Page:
JobKeeper and Fair Work Act reforms offer lifeline

On 9 April 2020, the Federal Government enacted its changes to the Fair Work Act 2009 (Cth) and other amendments which will impact organisations as a result of the COVID-19 pandemic.

This article outlines the key changes introduced by the Coronavirus Economic Response Package (Payments and Benefits) Act 2020, the Coronavirus Economic Response Package Omnibus (Measures No.2) Act 2020 (the Acts) and Coronavirus Economic Response Package (Payments and Benefits) Rules 2020 (the Rules), and the impact of these reforms on employers.

The objectives of the Acts and Rules

The Acts and the Rules will operate from 30 March 2020 to 27 September 2020 and will be administered by the Commissioner of Taxation.

The Coronavirus Payments and Benefits Act introduces the Jobkeeper Scheme to provide wage subsidies for employees, and the Coronavirus Omnibus (Measures No.2) Act amends the Fair Work Act to provide organisations eligible for the JobKeeper Scheme with greater workplace flexibility in relation to their employees.

The main objectives of these reforms are to enable eligible employers that are suffering financially due to COVID-19 to:

  • claim JobKeeper payments (a $1,500 fortnightly payment to subsidise wages for pre-registered eligible workers including some regular casuals); and
  • stand down specific employees without pay (partially or completely) for any period that they cannot be usefully employed; and
  • change employment arrangements by lawful direction, request or agreement (e.g. duties/tasks, location of work and working hours, taking leave) for specific employees.

These changes will override any modern award, enterprise agreement or employment contract, and are subject to strict legal requirements.

What employers are eligible?

Employers will be eligible for the JobKeeper payment under the Acts and the Rules if:

  • they carried on business in Australia or were a not-for-profit organisation that pursued its objectives principally in Australia on 1 March 2020;
  • their business faces a:
    • 15 percent fall in turnover (for ACNC registered charities other than universities and non-government schools);
    • 30 percent fall in turnover (for an aggregated turnover of $1 billion or less); or
    • 50 percent turnover (for an aggregated turnover of more than $1 billion);
  • they are not an ineligible entity; and
  • they employed at least one eligible employee on 1 March 2020, and their eligible employees are currently employed for the fortnights claimed (including those stood down or rehired).

How is revenue reduction calculated?

To satisfy the decline in turnover test, an employer must be able show that the current or projected GST turnover in a:

  • a calendar month ending after 30 March 2020 and before 1 October 2020; or
  • a quarter that starts on 1 April 2020 or 1 July 2020,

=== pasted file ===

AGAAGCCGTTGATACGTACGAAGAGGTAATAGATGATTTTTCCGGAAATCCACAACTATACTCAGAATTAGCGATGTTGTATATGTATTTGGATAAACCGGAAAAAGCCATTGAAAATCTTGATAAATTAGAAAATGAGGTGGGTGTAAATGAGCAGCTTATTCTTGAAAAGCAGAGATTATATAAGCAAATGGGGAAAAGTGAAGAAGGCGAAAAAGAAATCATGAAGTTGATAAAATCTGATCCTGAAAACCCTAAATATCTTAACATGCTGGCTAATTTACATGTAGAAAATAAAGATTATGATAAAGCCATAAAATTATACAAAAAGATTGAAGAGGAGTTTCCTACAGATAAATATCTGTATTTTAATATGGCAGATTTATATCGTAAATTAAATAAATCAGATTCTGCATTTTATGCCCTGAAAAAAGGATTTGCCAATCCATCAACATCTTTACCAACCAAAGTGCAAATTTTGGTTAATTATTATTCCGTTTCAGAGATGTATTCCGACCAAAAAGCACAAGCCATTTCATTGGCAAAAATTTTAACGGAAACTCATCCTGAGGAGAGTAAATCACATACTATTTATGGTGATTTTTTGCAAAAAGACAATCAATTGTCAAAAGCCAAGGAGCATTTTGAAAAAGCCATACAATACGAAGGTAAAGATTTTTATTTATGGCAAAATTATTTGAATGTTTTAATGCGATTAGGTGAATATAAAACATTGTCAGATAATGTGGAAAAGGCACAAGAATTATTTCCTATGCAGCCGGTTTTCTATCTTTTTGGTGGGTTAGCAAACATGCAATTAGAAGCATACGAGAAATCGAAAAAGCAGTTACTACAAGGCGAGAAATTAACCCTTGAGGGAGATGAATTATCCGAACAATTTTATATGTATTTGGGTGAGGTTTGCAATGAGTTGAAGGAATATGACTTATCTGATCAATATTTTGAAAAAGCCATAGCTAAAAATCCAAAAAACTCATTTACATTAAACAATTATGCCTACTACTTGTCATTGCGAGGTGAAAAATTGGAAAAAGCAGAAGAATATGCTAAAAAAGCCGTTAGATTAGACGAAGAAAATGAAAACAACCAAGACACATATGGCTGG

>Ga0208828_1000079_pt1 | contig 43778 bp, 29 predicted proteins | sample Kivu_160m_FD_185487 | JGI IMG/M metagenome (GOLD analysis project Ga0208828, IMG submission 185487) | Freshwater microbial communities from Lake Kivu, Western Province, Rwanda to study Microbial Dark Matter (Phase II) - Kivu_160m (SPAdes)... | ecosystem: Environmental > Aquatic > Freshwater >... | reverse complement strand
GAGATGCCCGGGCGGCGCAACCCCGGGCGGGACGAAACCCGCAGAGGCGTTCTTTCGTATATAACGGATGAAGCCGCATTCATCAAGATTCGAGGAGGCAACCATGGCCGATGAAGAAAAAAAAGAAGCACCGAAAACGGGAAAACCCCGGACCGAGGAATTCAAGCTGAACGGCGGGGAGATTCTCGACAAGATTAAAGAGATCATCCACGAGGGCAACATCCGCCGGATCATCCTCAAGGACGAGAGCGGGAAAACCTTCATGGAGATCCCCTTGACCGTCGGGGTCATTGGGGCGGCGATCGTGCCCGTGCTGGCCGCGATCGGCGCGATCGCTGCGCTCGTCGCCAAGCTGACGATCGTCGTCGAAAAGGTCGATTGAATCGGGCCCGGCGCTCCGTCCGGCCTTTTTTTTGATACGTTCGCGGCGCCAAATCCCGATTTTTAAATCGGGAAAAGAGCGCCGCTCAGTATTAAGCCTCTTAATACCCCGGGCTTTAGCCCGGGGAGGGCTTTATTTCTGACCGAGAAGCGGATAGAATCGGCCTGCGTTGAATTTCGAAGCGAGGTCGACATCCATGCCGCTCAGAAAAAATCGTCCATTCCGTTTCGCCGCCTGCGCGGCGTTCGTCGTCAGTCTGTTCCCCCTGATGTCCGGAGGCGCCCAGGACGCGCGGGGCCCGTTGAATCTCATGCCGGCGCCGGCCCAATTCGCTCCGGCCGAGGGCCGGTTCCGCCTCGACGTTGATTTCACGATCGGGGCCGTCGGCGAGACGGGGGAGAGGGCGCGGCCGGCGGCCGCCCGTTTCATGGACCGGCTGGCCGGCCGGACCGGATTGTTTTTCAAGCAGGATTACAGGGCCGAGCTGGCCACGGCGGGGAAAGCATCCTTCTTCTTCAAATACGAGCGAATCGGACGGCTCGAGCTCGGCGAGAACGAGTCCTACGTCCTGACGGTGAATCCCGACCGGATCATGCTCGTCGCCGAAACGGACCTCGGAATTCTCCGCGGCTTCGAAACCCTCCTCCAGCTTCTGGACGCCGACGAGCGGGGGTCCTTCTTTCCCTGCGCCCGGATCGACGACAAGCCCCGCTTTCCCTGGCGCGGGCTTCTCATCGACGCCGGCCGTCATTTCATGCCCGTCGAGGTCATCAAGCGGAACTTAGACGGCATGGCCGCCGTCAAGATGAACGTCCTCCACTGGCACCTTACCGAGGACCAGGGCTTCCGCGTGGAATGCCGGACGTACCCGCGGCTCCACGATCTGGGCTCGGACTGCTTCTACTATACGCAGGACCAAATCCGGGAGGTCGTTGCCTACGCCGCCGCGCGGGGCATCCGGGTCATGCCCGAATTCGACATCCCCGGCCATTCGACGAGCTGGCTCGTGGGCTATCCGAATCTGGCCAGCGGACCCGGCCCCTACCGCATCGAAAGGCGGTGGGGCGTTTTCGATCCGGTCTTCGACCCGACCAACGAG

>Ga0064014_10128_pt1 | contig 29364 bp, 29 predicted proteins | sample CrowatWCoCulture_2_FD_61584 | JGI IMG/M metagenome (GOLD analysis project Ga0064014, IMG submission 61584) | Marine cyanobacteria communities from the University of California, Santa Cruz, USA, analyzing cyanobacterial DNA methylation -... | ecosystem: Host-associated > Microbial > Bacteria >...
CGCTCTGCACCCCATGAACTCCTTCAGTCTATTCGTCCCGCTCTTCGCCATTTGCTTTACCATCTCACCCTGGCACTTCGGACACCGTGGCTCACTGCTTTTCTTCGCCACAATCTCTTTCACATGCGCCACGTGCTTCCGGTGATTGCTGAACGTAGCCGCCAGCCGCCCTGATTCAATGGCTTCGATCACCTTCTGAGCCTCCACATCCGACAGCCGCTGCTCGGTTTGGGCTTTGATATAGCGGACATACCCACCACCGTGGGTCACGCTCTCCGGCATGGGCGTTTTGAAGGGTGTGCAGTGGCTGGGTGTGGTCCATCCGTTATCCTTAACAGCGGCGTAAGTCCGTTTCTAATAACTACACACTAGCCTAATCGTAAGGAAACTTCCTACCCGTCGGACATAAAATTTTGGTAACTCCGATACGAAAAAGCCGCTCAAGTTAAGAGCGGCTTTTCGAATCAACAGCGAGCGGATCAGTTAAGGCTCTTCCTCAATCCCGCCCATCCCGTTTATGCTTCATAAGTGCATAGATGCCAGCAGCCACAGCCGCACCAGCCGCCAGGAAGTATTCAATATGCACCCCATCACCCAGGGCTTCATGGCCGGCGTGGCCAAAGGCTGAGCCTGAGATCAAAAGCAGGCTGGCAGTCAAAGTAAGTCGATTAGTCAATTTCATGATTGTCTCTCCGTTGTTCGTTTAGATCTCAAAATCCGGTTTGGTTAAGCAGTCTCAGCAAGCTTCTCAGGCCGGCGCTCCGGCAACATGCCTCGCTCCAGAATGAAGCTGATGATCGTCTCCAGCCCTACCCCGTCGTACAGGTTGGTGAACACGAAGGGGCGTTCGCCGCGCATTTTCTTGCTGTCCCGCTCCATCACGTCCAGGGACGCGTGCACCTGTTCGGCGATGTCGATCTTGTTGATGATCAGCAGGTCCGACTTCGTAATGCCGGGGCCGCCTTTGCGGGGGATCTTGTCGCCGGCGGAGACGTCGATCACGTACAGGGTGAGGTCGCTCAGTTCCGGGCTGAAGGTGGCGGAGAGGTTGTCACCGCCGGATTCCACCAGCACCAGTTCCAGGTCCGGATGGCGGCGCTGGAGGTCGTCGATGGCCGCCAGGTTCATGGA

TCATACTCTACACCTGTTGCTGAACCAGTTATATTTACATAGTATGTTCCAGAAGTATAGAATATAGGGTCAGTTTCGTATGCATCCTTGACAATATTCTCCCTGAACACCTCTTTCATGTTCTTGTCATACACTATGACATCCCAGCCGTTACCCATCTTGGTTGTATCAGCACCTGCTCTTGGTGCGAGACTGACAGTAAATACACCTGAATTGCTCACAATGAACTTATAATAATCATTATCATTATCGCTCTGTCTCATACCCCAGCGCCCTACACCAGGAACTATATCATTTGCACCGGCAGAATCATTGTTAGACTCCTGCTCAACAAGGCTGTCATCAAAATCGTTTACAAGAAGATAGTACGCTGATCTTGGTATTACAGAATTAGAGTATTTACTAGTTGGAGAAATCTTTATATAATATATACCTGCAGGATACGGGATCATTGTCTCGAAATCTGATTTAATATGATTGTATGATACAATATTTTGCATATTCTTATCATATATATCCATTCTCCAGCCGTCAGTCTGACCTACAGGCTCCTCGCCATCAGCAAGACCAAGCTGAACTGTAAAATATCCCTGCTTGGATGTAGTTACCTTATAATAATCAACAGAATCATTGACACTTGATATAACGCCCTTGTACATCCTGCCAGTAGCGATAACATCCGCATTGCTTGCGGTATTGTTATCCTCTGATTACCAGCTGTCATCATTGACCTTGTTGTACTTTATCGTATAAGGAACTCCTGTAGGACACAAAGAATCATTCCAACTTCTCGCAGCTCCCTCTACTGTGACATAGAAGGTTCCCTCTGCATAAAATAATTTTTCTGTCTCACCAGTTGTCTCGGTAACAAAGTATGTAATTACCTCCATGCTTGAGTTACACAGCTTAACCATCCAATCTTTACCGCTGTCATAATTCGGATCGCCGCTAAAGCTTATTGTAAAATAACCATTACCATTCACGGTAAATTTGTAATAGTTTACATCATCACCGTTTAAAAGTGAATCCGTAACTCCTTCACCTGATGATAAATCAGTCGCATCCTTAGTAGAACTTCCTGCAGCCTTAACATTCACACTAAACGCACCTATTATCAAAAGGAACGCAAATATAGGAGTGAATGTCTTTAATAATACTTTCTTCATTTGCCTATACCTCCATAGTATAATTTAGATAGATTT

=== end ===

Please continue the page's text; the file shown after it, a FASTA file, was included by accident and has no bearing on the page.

is at least 15 percent, 30 percent or 50 percent less than the corresponding turnover period in 2019 for their relevant entity type. For example, if an ACNC registered charity (excluding a non-government school or university) can demonstrate that it carried on a business in Australia prior to 1 March 2020 and that its projected GST turnover in April 2020 is 15 percent less than its revenue in April 2019, it will satisfy the revenue reduction requirement of the JobKeeper scheme.

The Commissioner for Taxation has discretion to set alternative or additional tests to qualify for the JobKeeper Scheme by legislative instrument.

What entities are excluded?

The following entities do not qualify for the JobKeeper Scheme.

  • a company which was already in liquidation or had a provisional liquidator appointed prior to the Acts and Rules; and
  • any entity that is wholly owned by a local governing body or Australian government agency.

What are the nomination and application requirements?

The JobKeeper Scheme requires eligible entities and employees to comply with specific nomination requirements. An entity must notify an eligible employee that they intend to apply to the Scheme so that the employee can provide written notice in the approved form confirming that they are:

  • over 16 years of age;
  • employees or long term casuals of the organisation (not short term casuals of less than 12 months employment or with irregular shifts or volunteers);
  • Australian residents or residents for the purposes of the Income Tax Assessment Act (i.e. they hold a special category of migration visa);
  • agreeing to be nominated by the entity as an eligible employee for the purposes of the JobKeeper Scheme;
  • confirming they are only an employee of the organisation (e.g. in the instance of long term casuals); and
  • not double-dipping by nominating a second time to be an eligible employee (if they work at another organisation e.g. this will be more relevant with long term casual workers or relief teachers at schools).

Employees that receive parental or partner leave pay at any time or receives workers compensation payments because they are totally incapacitated for work during any of the fortnightly period(s), will not be classified as eligible employees.

Entities will then need to:

  • register interest in the JobKeeper payment with the ATO;
  • obtain a notification of consent form from each employee to be included in any JobKeeper application;  and
  • notify the ATO in the approved form:
    • that it wants to participate in the Scheme;
    • of details of the eligible employees each fortnight;
    • of the organisation’s previous monthly GST turnover and projected GST turnover for the next month.

If the Commissioner for Taxation is satisfied that the organisation meets the requirements of the Acts and Rules it will make the fortnightly JobKeeper subsidy payment of $1,500 to the organisation in accordance with the Acts and the Rules.[1]

What are the new stand down and workforce flexibility provisions?

The new stand down and workforce flexibility provisions allow an employer to direct an employee to:

  • not work on specific day(s) which they would usually work,
  • work for a lesser period than the employee would ordinarily work on a particular day or days,
  • work a reduced number of hours (compared with the employee’s ordinary hours of work), and not be paid for the period that work is not performed; and
  • take paid annual leave.[2]

An entity can do this provided that:

  • they are eligible for the JobKeeper Scheme and entitled to one or more JobKeeper payments at the time that the JobKeeper direction applies;
  • they provide the employee with at least three days written notice of their intention to give the direction (or a lesser period by agreement) and consult with the employee (or their representative) about the direction;